The Celtic church folk seem like family when you get to know them — inspiring spiritual ancestors! Some people think it is a little weird to get to know them — they are long gone, after all. But when we are trying so hard to represent Jesus as a radical, missional community, I’ve got to say a few words in honor of Columba. He stokes my fire. He’s right in the middle of re-creation, and we aspire to be as meaningful to our corner of the world as he was to his.

Re-creation is an earthy, sweaty process of creative suffering. Columba learned a lot about being reborn — about the kind of suffering-like-Jesus that pushes into the light from the dark. He knew about rebirthing — about the suffering-like-Jesus that pushes from the light into the dark. From both angles, he proved that the pain of getting deeply involved with God’s re-creation was worth it. As I tell you part of his story in honor of his death day, you’ll probably be considering what God is teaching you about being born into your own fullness.

Columba (521-97) might be more famous than you know. He is one of the three “patron saints” of Ireland, with Patrick and Brigid. He founded many communities of radical disciples of Jesus in Ireland before he went to Iona for the last 30 years of his life. From Iona he masterminded the mission to the great tribe called the Picts in Scotland. The community he founded on the edge of the world became the mother for hundreds of other communities all over Scotland and the world. It was a missionary factory for centuries. And it is known for being the place where the Book of Kells, one of Ireland’s artistic treasures, was written.

Columba was born a to an aristocratic family, the son of a king. When he was at Finnian’s great school in Clonard,  Columba’s hut was in a favored place nearer the chapel, because he had brought so much with him when he came to join the community. Quite a bit was written about him, and some of it makes him look a little imperious, maybe overly ambitious, like he took himself quite seriously, especially as a young man. He was a leader. He did rash things but he made up for them and went on. He was intense, so intense, disciplined and austere that a lot of people could not keep up with his example. But all these attributes made him someone who could be followed.

He was a big, tall, handsome man. So the icon on this page does not do him justice. He’s old in it. He’s got his Celtic tonsure on (shaved up to a line from ear to ear). And he does have his book.  Columba had a big voice too — you could hear him from far away. He often used it to sing. People loved to hear him sing. He wrote songs. He also loved to write poetry, and is known for having written one of the earliest known poems by an Irish native.

To get the full idea of his song, you have to pretend you are hearing it in some echo-y, house made of rock, a dark place with candles in the 500’s. This is just a bit of the very long piece:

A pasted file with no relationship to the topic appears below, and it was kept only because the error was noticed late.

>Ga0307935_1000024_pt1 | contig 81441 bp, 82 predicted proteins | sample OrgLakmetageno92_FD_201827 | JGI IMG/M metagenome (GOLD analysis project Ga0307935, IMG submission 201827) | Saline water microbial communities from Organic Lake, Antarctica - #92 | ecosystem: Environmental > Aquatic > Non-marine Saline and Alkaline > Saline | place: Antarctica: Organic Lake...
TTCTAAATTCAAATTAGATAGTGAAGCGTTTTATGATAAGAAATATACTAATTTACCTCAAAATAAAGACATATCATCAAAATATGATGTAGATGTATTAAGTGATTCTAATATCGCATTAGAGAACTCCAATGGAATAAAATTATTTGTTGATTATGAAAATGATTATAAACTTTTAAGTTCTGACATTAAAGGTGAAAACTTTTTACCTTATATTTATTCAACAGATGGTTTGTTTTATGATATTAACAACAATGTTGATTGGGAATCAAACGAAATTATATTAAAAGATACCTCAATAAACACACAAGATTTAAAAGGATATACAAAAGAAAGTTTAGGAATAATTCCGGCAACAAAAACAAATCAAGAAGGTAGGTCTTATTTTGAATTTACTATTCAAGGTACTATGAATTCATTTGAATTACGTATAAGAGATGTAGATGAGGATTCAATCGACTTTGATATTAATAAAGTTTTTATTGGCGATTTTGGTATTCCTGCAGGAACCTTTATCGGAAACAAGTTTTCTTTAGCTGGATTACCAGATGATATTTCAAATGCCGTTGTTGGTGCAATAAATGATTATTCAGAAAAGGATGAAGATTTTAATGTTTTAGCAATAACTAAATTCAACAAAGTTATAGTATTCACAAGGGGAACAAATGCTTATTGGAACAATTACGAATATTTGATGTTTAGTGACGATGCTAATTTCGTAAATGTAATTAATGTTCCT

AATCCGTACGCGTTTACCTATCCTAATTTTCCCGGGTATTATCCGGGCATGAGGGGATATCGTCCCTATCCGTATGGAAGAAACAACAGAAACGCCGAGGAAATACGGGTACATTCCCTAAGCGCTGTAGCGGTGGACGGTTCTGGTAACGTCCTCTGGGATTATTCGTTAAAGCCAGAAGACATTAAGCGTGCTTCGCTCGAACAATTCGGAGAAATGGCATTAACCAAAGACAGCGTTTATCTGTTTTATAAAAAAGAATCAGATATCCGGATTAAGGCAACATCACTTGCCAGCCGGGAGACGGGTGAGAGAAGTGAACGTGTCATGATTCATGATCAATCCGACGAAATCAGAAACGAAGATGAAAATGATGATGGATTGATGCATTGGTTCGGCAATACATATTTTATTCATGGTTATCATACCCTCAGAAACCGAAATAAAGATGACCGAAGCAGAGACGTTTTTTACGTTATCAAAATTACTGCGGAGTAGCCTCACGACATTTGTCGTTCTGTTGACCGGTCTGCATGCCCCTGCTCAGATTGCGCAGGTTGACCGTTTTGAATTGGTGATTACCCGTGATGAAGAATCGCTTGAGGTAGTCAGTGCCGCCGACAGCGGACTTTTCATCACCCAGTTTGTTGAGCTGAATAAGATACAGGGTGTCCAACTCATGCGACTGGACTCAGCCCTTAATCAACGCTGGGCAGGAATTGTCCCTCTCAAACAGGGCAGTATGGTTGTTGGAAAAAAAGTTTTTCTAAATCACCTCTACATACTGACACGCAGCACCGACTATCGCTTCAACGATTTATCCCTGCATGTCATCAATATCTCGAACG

Altus Prosator

Ancient exalted seed scatterer
whom time gave no progenitor:
he knew no moment of creation
in his primordial foundation
he is and will be all places
in all time and all ages
with Christ his first-born only-born
and the Holy Spirit — borne
throughout the high eternity
of glorious divinity:
three gods we do not promulgate
one God we share and intimate
salvific faith victorious:
three persons very glorious.

Try reading the Latin, it makes it even better.

Altus prosator, vetustus
dierum et ingenitus
erat absque origine
primordii et crepidine
est et erit in sæcula
sæculorum infinita;
cui est unigenitus
Xristus et sanctus spiritus
coæternus in gloria
deitatis perpetua.
Non tres deos depropimus
sed unum Deum dicimus,
salva fide in personis
tribus gloriosissimis.

This artistic son of a King turned to Jesus and went about making new Christians where there were very few in his big, dramatic, creative, radical way.

From dark into light

Columba’s introduction to creative suffering began with a shock to his system when he was about 40 years old. You may have experienced a similar situation that meant life or death for your faith. The Spirit of God does not let us rest in the dark; almost-involuntary birth pangs begin, and we have to push toward the light, even though the opening seems kind of small and we seem kind of weak. We have to repent, change and move along to our fullness.

Columba’s biographers aren’t quite clear on just what exactly happened, but here is the  watershed moment. Finnian of Molville had a very famous rare book. It was a copy of the Jerome’s Vulgate, the first Bible translated into Latin. Columba went to stay with this other Finnian and every night he secretly went to the library and made a copy of this precious book for himself. One night Finnian caught him in the act. He told him to hand over the copy, which by rights belonged to him. Columba refused to do it, even though he was in the wrong. Finnian took his case to the high king of Ireland at Tara. The king ruled in his favor. He said: “To every cow its calf, to every book its copy” — the first copyright law.